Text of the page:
Living History--Director's Cut
Updated 11-29-2010 at 09:57 by spero525 (Spelling. Grammar. Late night.)
The place I grew up had many small quirks, one of which was perhaps not so small. One of the locals had a restored P-51 Mustang and frequently took it for a low loop over the orchards and vineyards that surrounded my parents' house. As a young child I didn't much appreciate the living history that caused a racket and left everyone staring upwards, but as I grew older and learned what the P-51 was all about, I began to understand why people stopped to pay attention.
The P-51 was not my first introduction to "real planes", as my grandmother calls them. My grandfather was a test pilot for the P-40 Warhawk before moving on to flying transport planes for most of WWII, and I grew up hearing lots of stories.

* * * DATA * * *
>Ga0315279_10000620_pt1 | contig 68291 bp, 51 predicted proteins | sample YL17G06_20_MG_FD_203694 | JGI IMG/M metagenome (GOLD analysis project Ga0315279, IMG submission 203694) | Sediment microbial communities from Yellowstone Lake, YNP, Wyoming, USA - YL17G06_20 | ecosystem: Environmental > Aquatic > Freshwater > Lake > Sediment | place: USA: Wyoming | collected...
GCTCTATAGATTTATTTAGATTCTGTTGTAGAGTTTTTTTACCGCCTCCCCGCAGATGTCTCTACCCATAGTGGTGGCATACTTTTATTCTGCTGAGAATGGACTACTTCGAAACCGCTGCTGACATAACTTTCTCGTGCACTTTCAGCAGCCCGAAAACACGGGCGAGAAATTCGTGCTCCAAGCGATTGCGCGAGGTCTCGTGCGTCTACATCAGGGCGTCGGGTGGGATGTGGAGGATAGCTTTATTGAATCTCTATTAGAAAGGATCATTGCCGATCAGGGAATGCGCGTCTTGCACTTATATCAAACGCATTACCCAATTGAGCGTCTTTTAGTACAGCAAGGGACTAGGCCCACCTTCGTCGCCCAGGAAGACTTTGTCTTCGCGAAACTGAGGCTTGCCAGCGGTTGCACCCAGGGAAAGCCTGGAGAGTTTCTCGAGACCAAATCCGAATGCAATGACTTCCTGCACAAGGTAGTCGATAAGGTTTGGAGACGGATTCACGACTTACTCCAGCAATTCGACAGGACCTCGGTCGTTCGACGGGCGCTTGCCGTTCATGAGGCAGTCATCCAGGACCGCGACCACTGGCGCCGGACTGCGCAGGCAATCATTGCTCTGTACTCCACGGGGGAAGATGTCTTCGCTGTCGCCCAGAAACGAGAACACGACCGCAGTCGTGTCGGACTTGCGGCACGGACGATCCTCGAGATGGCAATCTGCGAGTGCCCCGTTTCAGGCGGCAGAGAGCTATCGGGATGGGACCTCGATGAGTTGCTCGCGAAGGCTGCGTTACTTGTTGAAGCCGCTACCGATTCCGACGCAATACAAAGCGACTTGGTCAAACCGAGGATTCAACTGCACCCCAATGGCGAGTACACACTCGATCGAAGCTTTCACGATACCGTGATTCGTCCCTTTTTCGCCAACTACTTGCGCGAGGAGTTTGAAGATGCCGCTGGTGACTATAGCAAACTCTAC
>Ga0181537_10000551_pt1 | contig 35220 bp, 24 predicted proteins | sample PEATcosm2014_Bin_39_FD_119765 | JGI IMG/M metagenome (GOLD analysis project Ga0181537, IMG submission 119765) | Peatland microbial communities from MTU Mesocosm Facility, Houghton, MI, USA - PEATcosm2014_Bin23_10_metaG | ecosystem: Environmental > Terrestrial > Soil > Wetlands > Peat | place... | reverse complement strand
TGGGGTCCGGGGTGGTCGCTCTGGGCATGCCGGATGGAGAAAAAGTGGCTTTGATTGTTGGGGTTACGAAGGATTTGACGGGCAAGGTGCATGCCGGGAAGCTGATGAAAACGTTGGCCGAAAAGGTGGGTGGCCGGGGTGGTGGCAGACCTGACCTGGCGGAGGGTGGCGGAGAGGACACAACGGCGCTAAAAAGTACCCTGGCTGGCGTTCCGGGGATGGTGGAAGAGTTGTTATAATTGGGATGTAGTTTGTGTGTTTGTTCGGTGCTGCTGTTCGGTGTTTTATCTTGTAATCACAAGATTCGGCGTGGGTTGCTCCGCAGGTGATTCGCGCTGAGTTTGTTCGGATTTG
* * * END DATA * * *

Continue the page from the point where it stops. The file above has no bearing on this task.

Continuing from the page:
I have several dozen cds (recorded from tapes) full of his voice recounting adventures, close calls, the victories, the sadness, the adrenaline...
Sometimes he spoke at length on mechanics or aircraft handling. He almost always had a plane he was "fixing up" or restoring, and when I was very young I remember seeing pieces in his garage. I also remember the early Model Fords he kept and repaired, and once he took me for a ride in order to test whatever adjustments he'd made.
It's the only memory I have of him driving. Shortly afterward he had two strokes, and with the loss of most of his mobility came a very different life. No more rebuilding, no more tinkering. It greatly saddened me, but I was happy to see him then take to the tape machine, recording his life one chapter at a time.
When he passed on (some 14 years ago) he left behind nearly 10 years worth of recordings, and 2 years ago I finally received my copy. I cannot begin to describe my gratefulness at having this!
I hope to share these discs of history with the next generation in my family, because history IS living, and it causes a racket whether we look up or not. Those who look, learn. And those who learn never forget.